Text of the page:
Thursday, 19 January 2012

Cruise Ship Design

When I was young, I thought of 'tender' as the description of a boat that serviced a ship.  The last tender I owned for a while was used on the annual raft race on the river Dee each April.  Those with experience of Aberdonian weather will realise that being in survival gear on the safety boat was preferable to riding a bed-frame and barrels in fancy dress!  That tender was named the "cow-pat" for the simple reason that it serviced a 32 foot Albin Express racing yacht by the name of "Aberdeen Angus".  In terms of the use of the names "ship" and "boat" this was the opposite end of the scale to HMS Nottingham's return home from Sydney in 2002 on board, and welded to the deck of, the heavy lifting vessel MV Swan.

It now transpires that a "tender ship" is actually a term for a design where the centre of mass is rather too close to the centre of bouyancy, resulting in a ship that is perfectly stable in good conditions, but is rather likely to respond to steering movements or heavy water with more roll that would be appreciated by passengers, especially those eating their soup!  Nautilus International spokesman Tony Minns told New Scientist about this in response to the Costa Concordia disaster recently:

The height of cruise ships is a problem, too, says Minns. “It is known in sea trials that these vessels are what we call ‘tender’ in stability terms – they are very stable but have a quick rate of roll when the rudder is moved a few degrees.” In other words, they are quite sensitive to being upset.

Is there a fundamental issue here where the profit motive is leading to the commissioning of vessels that are, in the worst possible way "fair weather sailors"?

I would welcome the sage words of the Monk here as his knowledge of such things goes beyond my mere dabbling and desultory interest.


  1. I was surprised to learn while working at Lloyds Register that these ships are designed with "marginal" stability and rely on their stabilisers to hold them steady in a seaway. As you rightly say, they are best described as being "tender."

    Something that perhaps not everyone appreciates is that the SOLAS Rules require a lifeboat/liferaft provision for 100% of crew and passengers, which is fine as long as all the boats and rafts can be launched. Cargo vessels on the other hand have a 200% capacity in lifeboat/liferaft provision. As we have now seen in several passenger liner accidents, it is not always possible to launch all the boats and rafts. A quick look at the Costa Concordia pictures shows several on the "upper" side (Port side of the hull as she is lying on her Starboard side) that a number of the boats and rafts (I count two of the large 'tenders' still in their davits and two liferafts still on the hull) could not be launched due to the list the ship had taken on. An early picture also shows some boats on the now submerged Starboard side still in their davits. As the rafts carry around 100 people each and the boats are rated at around 200, that suggests there weren't enough functional boats for everyone on board in this case.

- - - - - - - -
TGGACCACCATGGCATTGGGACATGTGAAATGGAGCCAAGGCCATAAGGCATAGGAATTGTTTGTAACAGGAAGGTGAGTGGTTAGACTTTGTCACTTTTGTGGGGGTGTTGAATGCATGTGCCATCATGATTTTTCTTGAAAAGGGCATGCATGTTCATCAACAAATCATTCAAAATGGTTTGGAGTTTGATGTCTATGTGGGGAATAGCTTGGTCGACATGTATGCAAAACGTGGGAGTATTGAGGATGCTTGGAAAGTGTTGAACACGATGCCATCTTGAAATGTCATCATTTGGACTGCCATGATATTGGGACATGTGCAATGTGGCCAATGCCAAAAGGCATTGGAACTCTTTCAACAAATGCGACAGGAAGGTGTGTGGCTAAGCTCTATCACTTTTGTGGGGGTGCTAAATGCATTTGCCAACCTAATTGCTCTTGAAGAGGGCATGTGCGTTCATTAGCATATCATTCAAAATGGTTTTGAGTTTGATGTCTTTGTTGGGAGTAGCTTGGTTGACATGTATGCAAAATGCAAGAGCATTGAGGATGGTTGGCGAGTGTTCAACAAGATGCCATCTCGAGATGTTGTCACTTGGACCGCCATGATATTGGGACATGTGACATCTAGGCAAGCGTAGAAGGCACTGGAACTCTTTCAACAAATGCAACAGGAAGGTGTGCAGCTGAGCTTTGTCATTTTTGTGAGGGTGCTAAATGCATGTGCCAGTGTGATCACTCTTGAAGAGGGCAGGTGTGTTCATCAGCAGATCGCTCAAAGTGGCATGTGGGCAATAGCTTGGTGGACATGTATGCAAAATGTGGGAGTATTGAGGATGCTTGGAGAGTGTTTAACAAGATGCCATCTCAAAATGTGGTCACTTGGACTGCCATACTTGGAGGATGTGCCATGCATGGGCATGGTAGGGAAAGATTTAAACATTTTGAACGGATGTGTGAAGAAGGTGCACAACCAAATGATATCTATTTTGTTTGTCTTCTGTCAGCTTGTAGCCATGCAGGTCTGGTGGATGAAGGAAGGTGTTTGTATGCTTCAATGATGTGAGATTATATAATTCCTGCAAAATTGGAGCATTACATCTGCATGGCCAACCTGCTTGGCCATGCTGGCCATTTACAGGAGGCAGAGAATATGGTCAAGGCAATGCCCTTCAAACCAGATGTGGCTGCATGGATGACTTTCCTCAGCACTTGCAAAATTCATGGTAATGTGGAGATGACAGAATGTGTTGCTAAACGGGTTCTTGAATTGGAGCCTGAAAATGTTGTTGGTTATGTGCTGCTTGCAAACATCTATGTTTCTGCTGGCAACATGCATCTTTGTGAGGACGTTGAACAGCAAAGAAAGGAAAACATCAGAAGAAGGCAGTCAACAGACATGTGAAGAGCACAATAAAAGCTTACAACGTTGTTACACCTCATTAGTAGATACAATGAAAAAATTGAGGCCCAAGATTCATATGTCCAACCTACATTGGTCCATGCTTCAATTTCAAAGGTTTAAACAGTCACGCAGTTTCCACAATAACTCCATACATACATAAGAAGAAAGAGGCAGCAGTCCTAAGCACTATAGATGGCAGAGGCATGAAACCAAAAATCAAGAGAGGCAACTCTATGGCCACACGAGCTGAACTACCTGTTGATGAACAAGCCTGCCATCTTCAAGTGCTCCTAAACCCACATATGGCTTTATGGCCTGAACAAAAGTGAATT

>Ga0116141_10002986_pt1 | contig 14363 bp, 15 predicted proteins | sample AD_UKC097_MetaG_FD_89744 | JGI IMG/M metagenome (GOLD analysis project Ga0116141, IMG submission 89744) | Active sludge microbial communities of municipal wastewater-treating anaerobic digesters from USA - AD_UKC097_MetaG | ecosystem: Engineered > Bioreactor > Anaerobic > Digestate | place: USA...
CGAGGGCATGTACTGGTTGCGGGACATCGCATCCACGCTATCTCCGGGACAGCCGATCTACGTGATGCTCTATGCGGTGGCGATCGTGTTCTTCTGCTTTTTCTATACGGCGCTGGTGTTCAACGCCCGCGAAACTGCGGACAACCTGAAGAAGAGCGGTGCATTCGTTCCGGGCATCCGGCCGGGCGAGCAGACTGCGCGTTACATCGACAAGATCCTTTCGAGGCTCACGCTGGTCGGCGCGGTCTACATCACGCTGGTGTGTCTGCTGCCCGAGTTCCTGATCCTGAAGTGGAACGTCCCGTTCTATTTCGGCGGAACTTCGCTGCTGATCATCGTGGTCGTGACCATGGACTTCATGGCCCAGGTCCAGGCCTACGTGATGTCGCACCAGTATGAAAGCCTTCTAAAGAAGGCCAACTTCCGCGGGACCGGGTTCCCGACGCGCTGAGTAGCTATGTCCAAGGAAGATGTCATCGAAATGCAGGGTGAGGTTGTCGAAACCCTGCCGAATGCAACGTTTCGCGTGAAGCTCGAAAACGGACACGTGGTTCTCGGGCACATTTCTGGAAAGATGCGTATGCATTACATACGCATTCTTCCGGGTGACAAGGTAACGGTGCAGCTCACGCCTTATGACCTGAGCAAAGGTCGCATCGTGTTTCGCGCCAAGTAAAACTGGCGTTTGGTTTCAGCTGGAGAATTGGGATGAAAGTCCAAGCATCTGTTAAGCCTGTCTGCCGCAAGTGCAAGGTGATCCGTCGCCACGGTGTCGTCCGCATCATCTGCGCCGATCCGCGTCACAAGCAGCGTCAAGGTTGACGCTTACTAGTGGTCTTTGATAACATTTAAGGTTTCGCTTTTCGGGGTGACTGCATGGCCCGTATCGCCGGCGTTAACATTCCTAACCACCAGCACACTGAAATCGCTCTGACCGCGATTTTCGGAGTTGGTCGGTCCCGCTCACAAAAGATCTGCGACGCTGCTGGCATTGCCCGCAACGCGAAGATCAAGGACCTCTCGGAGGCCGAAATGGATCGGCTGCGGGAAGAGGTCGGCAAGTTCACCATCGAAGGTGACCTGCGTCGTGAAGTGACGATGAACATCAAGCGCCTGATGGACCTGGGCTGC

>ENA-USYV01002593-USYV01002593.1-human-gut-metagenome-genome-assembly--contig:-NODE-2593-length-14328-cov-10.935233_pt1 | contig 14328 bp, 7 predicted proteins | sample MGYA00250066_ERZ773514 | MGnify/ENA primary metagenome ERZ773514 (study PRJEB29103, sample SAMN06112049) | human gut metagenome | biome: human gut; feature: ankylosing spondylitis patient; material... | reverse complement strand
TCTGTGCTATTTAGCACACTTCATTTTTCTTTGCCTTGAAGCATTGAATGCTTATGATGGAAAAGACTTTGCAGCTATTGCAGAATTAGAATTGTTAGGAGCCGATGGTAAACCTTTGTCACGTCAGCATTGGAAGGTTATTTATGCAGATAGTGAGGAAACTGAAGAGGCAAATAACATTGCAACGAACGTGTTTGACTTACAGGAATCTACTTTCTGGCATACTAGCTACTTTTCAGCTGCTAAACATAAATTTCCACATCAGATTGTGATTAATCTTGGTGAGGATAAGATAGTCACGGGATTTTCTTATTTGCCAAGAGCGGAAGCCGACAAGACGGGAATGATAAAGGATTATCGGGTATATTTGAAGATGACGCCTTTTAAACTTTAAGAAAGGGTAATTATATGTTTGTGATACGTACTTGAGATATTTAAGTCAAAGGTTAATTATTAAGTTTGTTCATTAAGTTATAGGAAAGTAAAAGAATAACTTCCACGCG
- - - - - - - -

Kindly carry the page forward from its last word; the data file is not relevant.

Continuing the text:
The stability is a very tricky question. As Josephus has mentioned, when the Centre of Gravity and the Centre of Bouyancy should, ideally be vertically opposed and fairly close to each other. If the C of G is too high, the ship will be unstable, to low and she is likely to be very "stiff" ( A problem with bulk ore carriers). As a ship rolls, the C of G and the C of B move in opposite directions, one acting in an upward direction (Bouyancy) and the other downward. If the movement is extreme - as in the case of a high C of G - the roll will be dramatic and can be dangerous.

    When a ship has flooding within the hull this changes both the C of G and the C of B and as she lists, the difference between the location of each "centre" shifts further and further out of line vertically, increasing the instability of the ship and the likelihood of it capsizing.

    One reason the Monk and Mausi are not keen on travelling on Cruise Liners ...

  2. You're a brave man Josephus: you asked the Monk a ship-related question!

    Now, what does everyone think of the captain's claim that he was trying to launch life boats and not abandoning ship as accused by the coastguard?

  3. The Postulant is probably unaware of an e-mail sent quite tongue in cheek some years ago after the first screening of "who sank the Bismark?": it read, in the best tradition of Royal Naval signals "what deck armour, Hood?" The reply ran to thirteen pages and included the inside leg measurement of the left handed riveter who set the keel-plate!

    To answer your question, the Master of the vessel in question quite obviously missed his vocation; he should have been in politics.